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So I have learned snowboarding at 36, how about inline skating at 37?

BasarBasar IstanbulRegistered User regular
So as some of you already know, I have taken up snowboarding last year at 36 years of age : ) This year I got to practice a bit more and hopefully next year will be even better.

Winter sports however can be enjoyed for a only a few short months where I live so I am thinking of giving inline skating a try (ie. rollerblading as the brand goes?) I need some fitness activity during the week, which I can do after work or early in the morning and it should be min prep. I used to run but no soft surface running possible where I live and I don't want to ruin my knees by running on asphalt or concrete. I already ride my road bike few times a week, mainly on the weekends, as riding a bike in the inner city is not very safe here in Istanbul and I need to get out of the city = more time needed, not possible in the week days.

I see youngsters inline skating near my house (about 5 mins walk) at an inline skating park and they have a beginner's area. I am thinking of giving it a try as I did rollerskate for a while when I was 9-10 years old?

Other than wearing as much protection as possible, any tips from experienced inline skaters here? I am big an heavy as mentioned in the snowboarding thread but I think I will probably pick up quicker than most people who have never done it as a child.

Thanks!


i live in a country with a batshit crazy president and no, english is not my first language

Posts

  • HappylilElfHappylilElf Registered User regular
    I skated about 5ish miles a day for a few years but I've never done much skate park stuff (because I would kill myself).

    But even just skating is a hell of a workout as long as you're actually staking and not just swaying a little bit while you slowly glide down the sidewalk at just above walking speed.

    I would recommend protective gear even if you're just doing skating instead of skate park shenanigans though. I was going 20mph or so on a bike path and a twig that was about 1/8" in diameter almost made me faceplant which would have been very painful.

  • zepherinzepherin Registered User regular
    High quality knee pads, and wrist guards.

    Wrist guards are often forgotten.

    I used to wear boneless knee pads, when I did in-line skating as a heavy set person. And they took some hits. I have left 30 foot grooves in grass while hitting a rock going downhill on a super steap hill and then get up and keep going no problem. It’s been a while so I have no idea if they are still the bees knees for thick bois.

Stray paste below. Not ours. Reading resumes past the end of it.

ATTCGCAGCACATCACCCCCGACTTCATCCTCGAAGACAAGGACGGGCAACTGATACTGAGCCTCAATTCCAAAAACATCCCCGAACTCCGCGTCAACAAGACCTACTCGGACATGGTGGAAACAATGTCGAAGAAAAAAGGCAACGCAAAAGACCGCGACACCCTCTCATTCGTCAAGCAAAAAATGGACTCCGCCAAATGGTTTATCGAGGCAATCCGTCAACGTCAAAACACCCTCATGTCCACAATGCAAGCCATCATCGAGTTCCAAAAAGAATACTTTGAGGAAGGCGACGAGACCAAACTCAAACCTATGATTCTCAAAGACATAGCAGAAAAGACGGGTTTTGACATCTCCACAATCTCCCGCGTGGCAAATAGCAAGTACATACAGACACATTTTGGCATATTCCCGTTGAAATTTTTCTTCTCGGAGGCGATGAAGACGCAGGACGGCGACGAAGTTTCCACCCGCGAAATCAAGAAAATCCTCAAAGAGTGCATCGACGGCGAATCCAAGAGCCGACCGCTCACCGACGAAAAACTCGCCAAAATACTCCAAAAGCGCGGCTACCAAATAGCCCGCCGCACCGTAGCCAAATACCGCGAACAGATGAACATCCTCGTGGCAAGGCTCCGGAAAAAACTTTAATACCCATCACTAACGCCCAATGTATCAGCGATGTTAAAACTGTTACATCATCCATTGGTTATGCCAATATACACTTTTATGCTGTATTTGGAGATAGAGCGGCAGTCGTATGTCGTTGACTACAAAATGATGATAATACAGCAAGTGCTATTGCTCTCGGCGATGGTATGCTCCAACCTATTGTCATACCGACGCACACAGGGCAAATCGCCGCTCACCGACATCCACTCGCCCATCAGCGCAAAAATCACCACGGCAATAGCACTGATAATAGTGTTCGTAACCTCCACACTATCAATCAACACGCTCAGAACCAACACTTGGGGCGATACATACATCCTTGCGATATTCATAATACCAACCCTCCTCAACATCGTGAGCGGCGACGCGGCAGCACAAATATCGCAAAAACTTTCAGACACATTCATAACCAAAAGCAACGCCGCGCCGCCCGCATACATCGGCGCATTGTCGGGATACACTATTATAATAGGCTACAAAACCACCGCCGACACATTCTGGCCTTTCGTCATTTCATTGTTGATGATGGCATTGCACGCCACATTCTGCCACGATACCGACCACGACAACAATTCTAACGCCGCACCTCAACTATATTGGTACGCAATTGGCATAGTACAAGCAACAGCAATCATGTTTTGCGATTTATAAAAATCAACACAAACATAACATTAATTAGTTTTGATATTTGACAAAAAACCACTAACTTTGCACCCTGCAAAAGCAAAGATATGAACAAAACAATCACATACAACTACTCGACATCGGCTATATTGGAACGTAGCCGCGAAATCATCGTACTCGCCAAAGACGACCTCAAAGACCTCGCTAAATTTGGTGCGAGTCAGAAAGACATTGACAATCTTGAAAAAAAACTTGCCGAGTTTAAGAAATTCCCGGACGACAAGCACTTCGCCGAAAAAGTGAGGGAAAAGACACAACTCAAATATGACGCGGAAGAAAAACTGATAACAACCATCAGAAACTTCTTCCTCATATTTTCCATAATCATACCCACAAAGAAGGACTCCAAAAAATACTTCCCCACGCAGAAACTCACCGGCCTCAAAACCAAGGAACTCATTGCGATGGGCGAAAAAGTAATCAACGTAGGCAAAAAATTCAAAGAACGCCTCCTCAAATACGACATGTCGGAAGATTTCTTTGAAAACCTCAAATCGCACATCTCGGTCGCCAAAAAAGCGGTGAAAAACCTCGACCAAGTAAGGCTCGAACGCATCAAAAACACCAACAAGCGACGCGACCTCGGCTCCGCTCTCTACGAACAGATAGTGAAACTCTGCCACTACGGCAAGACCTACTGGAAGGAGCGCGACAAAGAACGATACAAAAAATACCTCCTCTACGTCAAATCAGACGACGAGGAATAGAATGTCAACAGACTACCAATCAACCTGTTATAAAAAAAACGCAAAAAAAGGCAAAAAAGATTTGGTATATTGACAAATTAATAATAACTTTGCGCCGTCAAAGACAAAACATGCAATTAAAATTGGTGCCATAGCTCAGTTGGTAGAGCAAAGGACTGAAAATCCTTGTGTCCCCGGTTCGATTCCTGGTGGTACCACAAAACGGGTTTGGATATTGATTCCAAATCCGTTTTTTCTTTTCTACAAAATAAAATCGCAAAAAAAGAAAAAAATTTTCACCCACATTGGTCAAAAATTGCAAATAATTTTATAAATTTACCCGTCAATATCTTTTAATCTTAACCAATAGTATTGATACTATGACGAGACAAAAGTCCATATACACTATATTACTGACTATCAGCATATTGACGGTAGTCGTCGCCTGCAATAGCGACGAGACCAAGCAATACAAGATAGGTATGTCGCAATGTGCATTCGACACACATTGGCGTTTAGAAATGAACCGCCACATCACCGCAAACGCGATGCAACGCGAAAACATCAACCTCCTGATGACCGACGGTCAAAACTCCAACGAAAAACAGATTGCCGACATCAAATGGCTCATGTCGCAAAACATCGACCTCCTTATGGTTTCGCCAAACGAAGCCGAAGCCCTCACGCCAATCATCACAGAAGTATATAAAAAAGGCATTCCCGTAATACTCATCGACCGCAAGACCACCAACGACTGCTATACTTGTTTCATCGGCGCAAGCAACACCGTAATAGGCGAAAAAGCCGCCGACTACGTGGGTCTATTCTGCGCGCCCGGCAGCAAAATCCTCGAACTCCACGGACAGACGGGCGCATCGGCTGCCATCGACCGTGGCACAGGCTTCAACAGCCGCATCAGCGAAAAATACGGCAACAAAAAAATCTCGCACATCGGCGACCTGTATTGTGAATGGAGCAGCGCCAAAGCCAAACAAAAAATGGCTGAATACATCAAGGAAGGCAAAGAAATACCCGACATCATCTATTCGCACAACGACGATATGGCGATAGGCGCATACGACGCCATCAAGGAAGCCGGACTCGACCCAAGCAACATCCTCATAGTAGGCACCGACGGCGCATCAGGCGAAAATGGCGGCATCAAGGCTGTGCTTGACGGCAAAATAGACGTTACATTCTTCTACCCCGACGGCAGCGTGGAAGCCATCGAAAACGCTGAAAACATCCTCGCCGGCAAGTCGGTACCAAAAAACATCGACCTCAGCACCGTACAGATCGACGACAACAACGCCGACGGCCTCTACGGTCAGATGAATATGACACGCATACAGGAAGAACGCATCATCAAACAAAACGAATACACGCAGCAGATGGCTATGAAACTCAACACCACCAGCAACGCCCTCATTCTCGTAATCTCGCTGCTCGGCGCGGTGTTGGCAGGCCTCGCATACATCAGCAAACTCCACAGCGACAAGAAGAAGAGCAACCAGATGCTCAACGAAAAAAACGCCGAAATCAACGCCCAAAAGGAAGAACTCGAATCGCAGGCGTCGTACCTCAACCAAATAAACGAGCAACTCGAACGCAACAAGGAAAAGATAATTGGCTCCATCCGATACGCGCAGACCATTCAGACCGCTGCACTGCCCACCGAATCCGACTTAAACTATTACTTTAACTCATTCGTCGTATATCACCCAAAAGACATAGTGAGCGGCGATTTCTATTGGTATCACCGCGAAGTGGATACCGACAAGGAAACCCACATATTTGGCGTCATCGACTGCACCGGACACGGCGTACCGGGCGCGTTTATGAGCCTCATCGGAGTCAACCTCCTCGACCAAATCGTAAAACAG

HappylilElf
  • BurtletoyBurtletoy Registered User regular
    edited April 1
    Growing up I played ice hockey and did a lot of inline skating, as well.

    Never was able to figure out how to roller skate, they aren't really translatable skills, as far as I could tell.

    Skating is also not great for your knees, tho

    Burtletoy on
  • HappylilElfHappylilElf Registered User regular
    edited April 3
    Burtletoy wrote: »
    Growing up I played ice hockey and did a lot of inline skating, as well.

    Never was able to figure out how to roller skate, they aren't really translatable skills, as far as I could tell.

    Skating is also not great for your knees, tho

    Eh, depends a lot on your form I think.

    Though honestly there's not a lot of incredibly repetitive exercises that involves the knees that don't fall into the "not great for your knees" category.

    HappylilElf on
  • WiseManTobesWiseManTobes Registered User regular
    Get padded gloves, you will fall and thanks to snowboarding you will put your hands out. And concrete is gonna be much less friendly than snow

    Steam! Battlenet:Wisemantobes#1508
    bwanieHappylilElf
  • bwaniebwanie Posting into the void Registered User regular
    edited April 3
    i just started skateboarding with my 10 year old at 41.

    We got helmets but after tree or four slams i decided to pad us up further. (knees/wrists/elbows)

    It really helps to commit a bit harder knowing that you're protected a bit better.

    Just watch out for the upper legs/hips though. For some reason i just love falling on them and those bruises hurt and last forever.

    bwanie on
    Yh6tI4T.jpg
  • JaysonFourJaysonFour Classy Monster Kitteh Registered User regular
    Might be worth investing in a mouth guard of some kind, too- if you fall and your chin hits something, you've got a bad chance of breaking/losing teeth, and those can be thousands of dollars all on their own to deal with.

    steam_sig.png
    WiseManTobesHappylilElf
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